Posted by fxckfeelings on November 10, 2015Share This Post
Louis CK once said that no good marriage ends in divorce, but it’s also true that really bad relationships seem to go on forever; those connections built on intense neediness and over-responsiveness tend to get stuck in a death spiral as both parties endlessly circle the emotional toilet, never quite flushing their connection away. That’s because, once you care deeply about someone, it’s hard not to become over-attached and treat his or her commitment problems as if they were misunderstandings that might be your fault, even if that someone doesn’t treat you well and isn’t great partnership material. All of this can be avoided if you learn how to withhold commitment until you’re sure a prospective partner has the right qualities, regardless of how intense your need and attraction. Later this week, we’ll explore the five steps of bad relationship recovery, but you can’t recover until you know why it’s good to walk away from your bad relationship in the first place.
I’ve been in a relationship off and on for almost a year, and the reason for the “offs” is his fear of everything— three times he’s done the same thing and broken up with me for “a possible problem,” or “fear of ___,” or whatever stupid reason, but in the end I always find him and we get back together. I know this is a bad pattern. I mean, it’s pathetic to keep wanting to be with him after how he’s been such an asshole to me for no apparent reason. He chooses to treat me as if I were shit, as if he wants to hurt me badly while pretending it’s nothing. I know I should be mad and write him off as an asshole, but I can’t. I keep justifying his actions, because I know what he’s been through. Anyway, I love him and I hate that I can’t love myself enough to stop looking for him despite all the mean things he’s said and done to me, how he’s treated me like a toy. When I finally did stand up for myself recently and say some really mean things, he didn’t react at all, won’t respond to my apology…I don’t want to keep waiting for him to talk to me and my head knows that it’s stupid, but my heart keeps wanting to reach him. I’m not trying to be a victim—I believe that everything that happens to us is the consequence of our choices—but I need to know how to choose better for myself. My goal is to figure out how to get over this guy and the rut of our unhappy relationship.
People always sound like addicts when they talk about a difficult relationship in terms of explaining and rationalizing the other person’s behavior; they become such a strong advocate for the source of the damage, defending their actions and pleading for understanding, that they lose sight of protecting the target of the damage, i.e., themselves.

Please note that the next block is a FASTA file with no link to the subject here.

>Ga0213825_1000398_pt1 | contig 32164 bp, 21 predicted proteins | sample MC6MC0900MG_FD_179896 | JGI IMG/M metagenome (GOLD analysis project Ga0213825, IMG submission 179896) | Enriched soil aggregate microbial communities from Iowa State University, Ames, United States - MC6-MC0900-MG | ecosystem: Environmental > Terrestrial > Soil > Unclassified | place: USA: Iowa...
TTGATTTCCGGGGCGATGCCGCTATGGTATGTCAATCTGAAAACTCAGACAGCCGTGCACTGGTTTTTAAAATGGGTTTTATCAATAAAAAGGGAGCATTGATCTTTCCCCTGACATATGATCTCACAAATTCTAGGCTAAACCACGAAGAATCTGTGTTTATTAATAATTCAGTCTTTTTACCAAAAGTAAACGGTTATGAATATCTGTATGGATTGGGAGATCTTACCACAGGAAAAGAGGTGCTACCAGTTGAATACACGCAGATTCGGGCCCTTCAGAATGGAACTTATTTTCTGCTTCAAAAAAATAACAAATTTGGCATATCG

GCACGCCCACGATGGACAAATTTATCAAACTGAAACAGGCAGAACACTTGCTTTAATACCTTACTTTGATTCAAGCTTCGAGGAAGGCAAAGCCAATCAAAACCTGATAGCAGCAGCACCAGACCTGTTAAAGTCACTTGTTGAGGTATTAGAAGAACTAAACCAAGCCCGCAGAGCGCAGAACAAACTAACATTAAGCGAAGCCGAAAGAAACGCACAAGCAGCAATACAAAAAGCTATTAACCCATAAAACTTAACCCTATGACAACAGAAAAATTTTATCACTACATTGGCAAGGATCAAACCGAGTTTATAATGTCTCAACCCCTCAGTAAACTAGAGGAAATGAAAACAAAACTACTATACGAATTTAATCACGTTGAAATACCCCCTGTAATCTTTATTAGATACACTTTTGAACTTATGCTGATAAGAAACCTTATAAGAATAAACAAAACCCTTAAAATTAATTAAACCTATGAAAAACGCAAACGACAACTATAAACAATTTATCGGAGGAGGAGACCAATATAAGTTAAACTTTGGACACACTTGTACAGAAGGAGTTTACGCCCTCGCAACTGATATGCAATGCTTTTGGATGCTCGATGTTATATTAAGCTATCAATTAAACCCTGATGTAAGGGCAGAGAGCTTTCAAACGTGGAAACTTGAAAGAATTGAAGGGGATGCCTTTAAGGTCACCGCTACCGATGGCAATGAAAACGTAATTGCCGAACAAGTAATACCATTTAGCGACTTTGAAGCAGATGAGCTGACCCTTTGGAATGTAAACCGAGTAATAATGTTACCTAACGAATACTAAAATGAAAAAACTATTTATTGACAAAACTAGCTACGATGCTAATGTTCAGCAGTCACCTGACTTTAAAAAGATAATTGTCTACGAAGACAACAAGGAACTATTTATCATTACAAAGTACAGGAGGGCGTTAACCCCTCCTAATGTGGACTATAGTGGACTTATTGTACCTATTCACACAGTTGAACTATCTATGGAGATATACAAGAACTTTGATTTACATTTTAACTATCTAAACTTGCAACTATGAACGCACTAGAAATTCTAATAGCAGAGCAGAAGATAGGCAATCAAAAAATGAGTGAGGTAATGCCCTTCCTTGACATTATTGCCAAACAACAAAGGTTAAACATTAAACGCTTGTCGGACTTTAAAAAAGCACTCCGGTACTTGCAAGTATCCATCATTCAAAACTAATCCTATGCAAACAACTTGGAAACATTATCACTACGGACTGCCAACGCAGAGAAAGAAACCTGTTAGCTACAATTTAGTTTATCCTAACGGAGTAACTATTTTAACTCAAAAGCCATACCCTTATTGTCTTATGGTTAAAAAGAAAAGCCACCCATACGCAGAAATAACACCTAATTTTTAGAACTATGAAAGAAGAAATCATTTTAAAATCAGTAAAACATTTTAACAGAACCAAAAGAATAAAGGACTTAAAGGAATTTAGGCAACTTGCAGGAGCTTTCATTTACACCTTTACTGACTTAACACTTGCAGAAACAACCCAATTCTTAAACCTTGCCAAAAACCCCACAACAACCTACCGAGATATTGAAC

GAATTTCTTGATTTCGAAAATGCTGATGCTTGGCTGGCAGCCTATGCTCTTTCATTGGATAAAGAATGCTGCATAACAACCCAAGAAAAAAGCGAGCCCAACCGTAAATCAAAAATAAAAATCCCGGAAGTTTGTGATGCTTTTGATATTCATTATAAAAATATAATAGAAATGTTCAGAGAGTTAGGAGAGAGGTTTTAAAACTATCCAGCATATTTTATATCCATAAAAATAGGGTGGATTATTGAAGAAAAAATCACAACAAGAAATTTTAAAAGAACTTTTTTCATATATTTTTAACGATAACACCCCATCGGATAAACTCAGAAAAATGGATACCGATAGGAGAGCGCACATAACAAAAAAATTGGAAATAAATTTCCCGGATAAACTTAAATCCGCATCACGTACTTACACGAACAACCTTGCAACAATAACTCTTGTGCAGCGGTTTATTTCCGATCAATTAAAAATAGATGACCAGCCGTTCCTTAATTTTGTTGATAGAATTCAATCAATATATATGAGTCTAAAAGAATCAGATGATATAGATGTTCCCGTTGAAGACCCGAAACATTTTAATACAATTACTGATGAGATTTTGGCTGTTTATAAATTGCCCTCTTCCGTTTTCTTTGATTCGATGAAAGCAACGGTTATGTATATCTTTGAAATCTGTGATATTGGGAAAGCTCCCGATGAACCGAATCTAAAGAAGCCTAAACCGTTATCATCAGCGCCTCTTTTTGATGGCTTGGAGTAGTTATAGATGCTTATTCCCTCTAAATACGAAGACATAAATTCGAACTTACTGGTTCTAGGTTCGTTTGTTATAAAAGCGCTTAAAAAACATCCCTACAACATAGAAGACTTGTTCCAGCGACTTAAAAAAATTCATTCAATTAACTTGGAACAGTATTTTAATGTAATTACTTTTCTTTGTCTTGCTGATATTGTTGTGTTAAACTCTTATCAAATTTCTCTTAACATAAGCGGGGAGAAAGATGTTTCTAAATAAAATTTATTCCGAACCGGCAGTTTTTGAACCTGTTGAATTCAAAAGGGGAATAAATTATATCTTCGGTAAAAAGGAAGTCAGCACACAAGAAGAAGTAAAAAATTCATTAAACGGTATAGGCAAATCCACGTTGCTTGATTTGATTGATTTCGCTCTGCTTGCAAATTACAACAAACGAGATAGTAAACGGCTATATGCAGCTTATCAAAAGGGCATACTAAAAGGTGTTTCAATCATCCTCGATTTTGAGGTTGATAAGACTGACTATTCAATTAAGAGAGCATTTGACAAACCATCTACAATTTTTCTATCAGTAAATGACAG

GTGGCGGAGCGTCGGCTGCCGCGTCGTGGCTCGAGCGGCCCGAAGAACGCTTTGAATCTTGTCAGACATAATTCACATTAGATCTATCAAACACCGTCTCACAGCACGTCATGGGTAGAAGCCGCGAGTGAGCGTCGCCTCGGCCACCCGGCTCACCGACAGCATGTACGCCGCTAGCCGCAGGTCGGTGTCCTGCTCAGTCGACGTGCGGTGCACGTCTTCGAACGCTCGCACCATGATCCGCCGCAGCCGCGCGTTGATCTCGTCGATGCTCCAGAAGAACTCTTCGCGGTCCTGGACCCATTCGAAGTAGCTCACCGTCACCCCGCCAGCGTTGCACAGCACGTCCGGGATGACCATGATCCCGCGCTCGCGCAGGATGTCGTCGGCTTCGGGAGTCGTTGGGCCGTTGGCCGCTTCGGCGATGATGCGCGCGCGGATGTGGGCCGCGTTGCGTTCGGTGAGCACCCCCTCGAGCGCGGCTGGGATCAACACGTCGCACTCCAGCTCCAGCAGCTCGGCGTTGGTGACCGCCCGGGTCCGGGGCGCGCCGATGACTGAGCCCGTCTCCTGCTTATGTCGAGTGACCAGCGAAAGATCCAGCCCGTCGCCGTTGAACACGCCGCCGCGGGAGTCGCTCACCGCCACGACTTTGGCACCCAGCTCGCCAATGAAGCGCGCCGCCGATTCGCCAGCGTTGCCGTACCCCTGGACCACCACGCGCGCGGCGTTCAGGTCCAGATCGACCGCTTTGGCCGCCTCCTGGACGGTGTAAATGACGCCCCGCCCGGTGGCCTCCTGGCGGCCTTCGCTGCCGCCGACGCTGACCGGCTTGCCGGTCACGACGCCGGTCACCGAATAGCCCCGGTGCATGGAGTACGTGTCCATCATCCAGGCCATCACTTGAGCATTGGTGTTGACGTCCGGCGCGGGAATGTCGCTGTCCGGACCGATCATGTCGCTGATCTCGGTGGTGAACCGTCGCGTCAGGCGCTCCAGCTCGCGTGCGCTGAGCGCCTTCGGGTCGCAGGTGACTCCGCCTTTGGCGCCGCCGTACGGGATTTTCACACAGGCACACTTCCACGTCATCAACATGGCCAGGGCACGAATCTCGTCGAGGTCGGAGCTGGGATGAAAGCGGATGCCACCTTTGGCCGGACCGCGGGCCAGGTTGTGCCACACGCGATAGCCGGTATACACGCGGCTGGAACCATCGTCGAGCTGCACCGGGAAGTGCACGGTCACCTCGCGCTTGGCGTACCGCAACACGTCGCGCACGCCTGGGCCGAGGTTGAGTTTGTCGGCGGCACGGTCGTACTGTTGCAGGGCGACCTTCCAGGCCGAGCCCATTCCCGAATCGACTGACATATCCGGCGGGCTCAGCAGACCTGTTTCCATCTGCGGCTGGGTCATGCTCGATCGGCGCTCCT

Unlike illicit substances, spouses are supposed to serve a purpose besides making you feel good; you’re supposed to evaluate prospective partners by how they measure up to your own priorities for starting a family, managing finances, etc. If you’re only judging a relationship in the same way you’d judge a batch of heroin—by how good it makes you feel—then, like a junkie, you’re hooked and, subsequently, screwed.
Need tells you that your goal is to make it work and find ways to get through to him, even if fighting is the only way that works and he has never demonstrated that he can meet any of your more important needs, now or in the future. A healthy goal, on the other hand, is to develop your own standards for relationships and stick with them, no matter how painful the process of withdrawal.
Your instinct might be to figure out why you fall for a guy like this, but, like the alcoholic who won’t stop until she truly figures out why she drinks so much, that search usually does nothing but prevent you from facing the fact of having to stop. So, if the cause of your bad boyfriend addiction isn’t obvious, it’s worth focusing instead on plotting a course towards relationship that are better.
Begin by listing the qualities you absolutely require in a partner or friend, e.g., trustworthiness, commitment, acceptance, and reliability. Then, if you decide that this guy is unlikely to ever measure up, figure out ways to stay away. Ask friends to help you out, or talk regularly to those who want to help or have been through the same thing. If depression or anxiety is driving you to be with him rather than be alone, try talking to a therapist, or even trying a course of medication that can ease those obsessive thoughts.
Remember, you’re responsible for finding yourself a decent partner, and every day spent wasting your time on a non-candidate is a day lost.
Acknowledge your addiction, stop making excuses for Mr. Back-and-forth, and stop making yourself available to him altogether. Then you can be available for someone who’s good for you, not someone who makes you feel good, going forward.
“I feel like I’m working hard to keep an on-and-off relationship going, but I know I’m not at fault for its problems and that I can’t stop my boyfriend from coming and going. I will get stronger, decide what I want, and do what’s necessary to find a relationship I can count on.”
More advice from Dr. Lastname